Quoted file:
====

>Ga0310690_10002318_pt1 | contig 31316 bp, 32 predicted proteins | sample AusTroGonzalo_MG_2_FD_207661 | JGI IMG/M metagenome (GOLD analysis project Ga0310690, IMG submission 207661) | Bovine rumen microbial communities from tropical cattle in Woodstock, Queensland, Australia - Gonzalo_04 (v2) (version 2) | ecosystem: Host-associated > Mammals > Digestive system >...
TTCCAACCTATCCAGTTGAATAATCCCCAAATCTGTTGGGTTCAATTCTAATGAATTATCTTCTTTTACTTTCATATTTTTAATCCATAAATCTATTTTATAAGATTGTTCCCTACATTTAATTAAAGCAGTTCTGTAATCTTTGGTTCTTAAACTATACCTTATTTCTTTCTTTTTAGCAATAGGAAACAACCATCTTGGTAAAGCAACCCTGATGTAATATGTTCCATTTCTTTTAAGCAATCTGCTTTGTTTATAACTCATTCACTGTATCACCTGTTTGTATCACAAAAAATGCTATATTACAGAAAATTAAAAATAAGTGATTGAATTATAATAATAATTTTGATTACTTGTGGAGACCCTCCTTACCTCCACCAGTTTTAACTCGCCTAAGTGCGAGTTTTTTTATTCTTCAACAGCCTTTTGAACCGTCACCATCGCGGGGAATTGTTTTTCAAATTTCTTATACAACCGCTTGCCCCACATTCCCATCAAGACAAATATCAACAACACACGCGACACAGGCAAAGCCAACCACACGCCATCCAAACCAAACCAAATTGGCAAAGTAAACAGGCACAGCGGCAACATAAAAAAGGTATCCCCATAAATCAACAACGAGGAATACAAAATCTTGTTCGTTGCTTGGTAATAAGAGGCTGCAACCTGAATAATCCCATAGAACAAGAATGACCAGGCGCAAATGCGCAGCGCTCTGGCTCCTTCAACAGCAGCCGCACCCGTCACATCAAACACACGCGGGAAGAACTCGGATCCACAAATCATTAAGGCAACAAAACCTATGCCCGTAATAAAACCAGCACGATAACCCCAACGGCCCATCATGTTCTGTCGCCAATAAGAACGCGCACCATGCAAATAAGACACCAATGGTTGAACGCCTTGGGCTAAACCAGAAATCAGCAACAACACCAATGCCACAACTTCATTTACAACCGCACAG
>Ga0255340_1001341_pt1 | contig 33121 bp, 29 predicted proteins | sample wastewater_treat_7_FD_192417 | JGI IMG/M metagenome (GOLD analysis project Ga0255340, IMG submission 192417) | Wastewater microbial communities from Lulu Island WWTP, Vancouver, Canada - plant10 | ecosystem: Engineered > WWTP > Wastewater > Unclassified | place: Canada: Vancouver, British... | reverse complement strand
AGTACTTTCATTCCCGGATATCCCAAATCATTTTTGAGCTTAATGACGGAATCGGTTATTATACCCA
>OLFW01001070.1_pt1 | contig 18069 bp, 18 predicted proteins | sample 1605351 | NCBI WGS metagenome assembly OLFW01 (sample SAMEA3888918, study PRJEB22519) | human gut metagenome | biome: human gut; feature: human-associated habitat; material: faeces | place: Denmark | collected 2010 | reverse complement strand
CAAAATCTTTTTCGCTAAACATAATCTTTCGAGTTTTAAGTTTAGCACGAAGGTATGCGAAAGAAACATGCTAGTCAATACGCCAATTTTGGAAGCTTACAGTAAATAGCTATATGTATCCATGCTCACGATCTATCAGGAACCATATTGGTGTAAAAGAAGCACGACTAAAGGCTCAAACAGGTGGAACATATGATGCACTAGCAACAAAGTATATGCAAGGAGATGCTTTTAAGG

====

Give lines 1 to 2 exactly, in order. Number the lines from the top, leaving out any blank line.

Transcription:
>Ga0310690_10002318_pt1 | contig 31316 bp, 32 predicted proteins | sample AusTroGonzalo_MG_2_FD_207661 | JGI IMG/M metagenome (GOLD analysis project Ga0310690, IMG submission 207661) | Bovine rumen microbial communities from tropical cattle in Woodstock, Queensland, Australia - Gonzalo_04 (v2) (version 2) | ecosystem: Host-associated > Mammals > Digestive system >...
TTCCAACCTATCCAGTTGAATAATCCCCAAATCTGTTGGGTTCAATTCTAATGAATTATCTTCTTTTACTTTCATATTTTTAATCCATAAATCTATTTTATAAGATTGTTCCCTACATTTAATTAAAGCAGTTCTGTAATCTTTGGTTCTTAAACTATACCTTATTTCTTTCTTTTTAGCAATAGGAAACAACCATCTTGGTAAAGCAACCCTGATGTAATATGTTCCATTTCTTTTAAGCAATCTGCTTTGTTTATAACTCATTCACTGTATCACCTGTTTGTATCACAAAAAATGCTATATTACAGAAAATTAAAAATAAGTGATTGAATTATAATAATAATTTTGATTACTTGTGGAGACCCTCCTTACCTCCACCAGTTTTAACTCGCCTAAGTGCGAGTTTTTTTATTCTTCAACAGCCTTTTGAACCGTCACCATCGCGGGGAATTGTTTTTCAAATTTCTTATACAACCGCTTGCCCCACATTCCCATCAAGACAAATATCAACAACACACGCGACACAGGCAAAGCCAACCACACGCCATCCAAACCAAACCAAATTGGCAAAGTAAACAGGCACAGCGGCAACATAAAAAAGGTATCCCCATAAATCAACAACGAGGAATACAAAATCTTGTTCGTTGCTTGGTAATAAGAGGCTGCAACCTGAATAATCCCATAGAACAAGAATGACCAGGCGCAAATGCGCAGCGCTCTGGCTCCTTCAACAGCAGCCGCACCCGTCACATCAAACACACGCGGGAAGAACTCGGATCCACAAATCATTAAGGCAACAAAACCTATGCCCGTAATAAAACCAGCACGATAACCCCAACGGCCCATCATGTTCTGTCGCCAATAAGAACGCGCACCATGCAAATAAGACACCAATGGTTGAACGCCTTGGGCTAAACCAGAAATCAGCAACAACACCAATGCCACAACTTCATTTACAACCGCACAG